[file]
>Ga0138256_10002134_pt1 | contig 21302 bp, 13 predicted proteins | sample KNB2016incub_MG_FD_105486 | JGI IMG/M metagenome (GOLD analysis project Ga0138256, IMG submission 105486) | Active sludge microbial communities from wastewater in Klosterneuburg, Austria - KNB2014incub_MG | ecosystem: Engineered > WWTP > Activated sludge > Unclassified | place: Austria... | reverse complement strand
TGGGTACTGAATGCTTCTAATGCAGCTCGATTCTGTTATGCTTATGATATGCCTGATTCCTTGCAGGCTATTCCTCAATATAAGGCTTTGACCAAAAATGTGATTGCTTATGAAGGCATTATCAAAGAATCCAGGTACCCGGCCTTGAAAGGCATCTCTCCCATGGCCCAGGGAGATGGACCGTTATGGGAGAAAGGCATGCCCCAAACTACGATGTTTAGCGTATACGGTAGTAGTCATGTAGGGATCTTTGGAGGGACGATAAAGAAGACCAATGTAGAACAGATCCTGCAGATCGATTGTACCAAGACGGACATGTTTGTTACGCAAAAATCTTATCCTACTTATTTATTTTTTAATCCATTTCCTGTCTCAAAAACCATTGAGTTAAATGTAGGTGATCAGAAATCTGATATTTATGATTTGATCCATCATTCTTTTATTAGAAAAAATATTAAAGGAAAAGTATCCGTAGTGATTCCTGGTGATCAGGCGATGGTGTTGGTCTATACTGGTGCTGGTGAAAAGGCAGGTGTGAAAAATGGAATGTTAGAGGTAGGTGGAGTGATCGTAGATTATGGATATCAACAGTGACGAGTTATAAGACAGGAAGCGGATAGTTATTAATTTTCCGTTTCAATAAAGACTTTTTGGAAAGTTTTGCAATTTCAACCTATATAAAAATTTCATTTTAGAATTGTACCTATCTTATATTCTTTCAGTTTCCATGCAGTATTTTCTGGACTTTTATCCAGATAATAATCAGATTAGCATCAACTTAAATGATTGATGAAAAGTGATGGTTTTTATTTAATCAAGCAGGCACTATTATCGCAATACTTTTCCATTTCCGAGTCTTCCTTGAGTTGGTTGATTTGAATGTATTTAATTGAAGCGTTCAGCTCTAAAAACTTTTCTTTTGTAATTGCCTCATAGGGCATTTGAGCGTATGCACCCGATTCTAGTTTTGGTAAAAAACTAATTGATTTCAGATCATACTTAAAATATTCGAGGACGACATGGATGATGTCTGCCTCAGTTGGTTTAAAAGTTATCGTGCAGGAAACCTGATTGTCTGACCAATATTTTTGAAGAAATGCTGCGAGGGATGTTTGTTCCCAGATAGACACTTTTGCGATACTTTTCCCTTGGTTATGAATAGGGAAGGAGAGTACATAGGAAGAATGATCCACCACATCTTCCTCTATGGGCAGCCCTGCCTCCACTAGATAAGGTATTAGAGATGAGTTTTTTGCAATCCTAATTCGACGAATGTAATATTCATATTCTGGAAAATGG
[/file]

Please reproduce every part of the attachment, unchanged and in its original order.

>Ga0138256_10002134_pt1 | contig 21302 bp, 13 predicted proteins | sample KNB2016incub_MG_FD_105486 | JGI IMG/M metagenome (GOLD analysis project Ga0138256, IMG submission 105486) | Active sludge microbial communities from wastewater in Klosterneuburg, Austria - KNB2014incub_MG | ecosystem: Engineered > WWTP > Activated sludge > Unclassified | place: Austria... | reverse complement strand
TGGGTACTGAATGCTTCTAATGCAGCTCGATTCTGTTATGCTTATGATATGCCTGATTCCTTGCAGGCTATTCCTCAATATAAGGCTTTGACCAAAAATGTGATTGCTTATGAAGGCATTATCAAAGAATCCAGGTACCCGGCCTTGAAAGGCATCTCTCCCATGGCCCAGGGAGATGGACCGTTATGGGAGAAAGGCATGCCCCAAACTACGATGTTTAGCGTATACGGTAGTAGTCATGTAGGGATCTTTGGAGGGACGATAAAGAAGACCAATGTAGAACAGATCCTGCAGATCGATTGTACCAAGACGGACATGTTTGTTACGCAAAAATCTTATCCTACTTATTTATTTTTTAATCCATTTCCTGTCTCAAAAACCATTGAGTTAAATGTAGGTGATCAGAAATCTGATATTTATGATTTGATCCATCATTCTTTTATTAGAAAAAATATTAAAGGAAAAGTATCCGTAGTGATTCCTGGTGATCAGGCGATGGTGTTGGTCTATACTGGTGCTGGTGAAAAGGCAGGTGTGAAAAATGGAATGTTAGAGGTAGGTGGAGTGATCGTAGATTATGGATATCAACAGTGACGAGTTATAAGACAGGAAGCGGATAGTTATTAATTTTCCGTTTCAATAAAGACTTTTTGGAAAGTTTTGCAATTTCAACCTATATAAAAATTTCATTTTAGAATTGTACCTATCTTATATTCTTTCAGTTTCCATGCAGTATTTTCTGGACTTTTATCCAGATAATAATCAGATTAGCATCAACTTAAATGATTGATGAAAAGTGATGGTTTTTATTTAATCAAGCAGGCACTATTATCGCAATACTTTTCCATTTCCGAGTCTTCCTTGAGTTGGTTGATTTGAATGTATTTAATTGAAGCGTTCAGCTCTAAAAACTTTTCTTTTGTAATTGCCTCATAGGGCATTTGAGCGTATGCACCCGATTCTAGTTTTGGTAAAAAACTAATTGATTTCAGATCATACTTAAAATATTCGAGGACGACATGGATGATGTCTGCCTCAGTTGGTTTAAAAGTTATCGTGCAGGAAACCTGATTGTCTGACCAATATTTTTGAAGAAATGCTGCGAGGGATGTTTGTTCCCAGATAGACACTTTTGCGATACTTTTCCCTTGGTTATGAATAGGGAAGGAGAGTACATAGGAAGAATGATCCACCACATCTTCCTCTATGGGCAGCCCTGCCTCCACTAGATAAGGTATTAGAGATGAGTTTTTTGCAATCCTAATTCGACGAATGTAATATTCATATTCTGGAAAATGG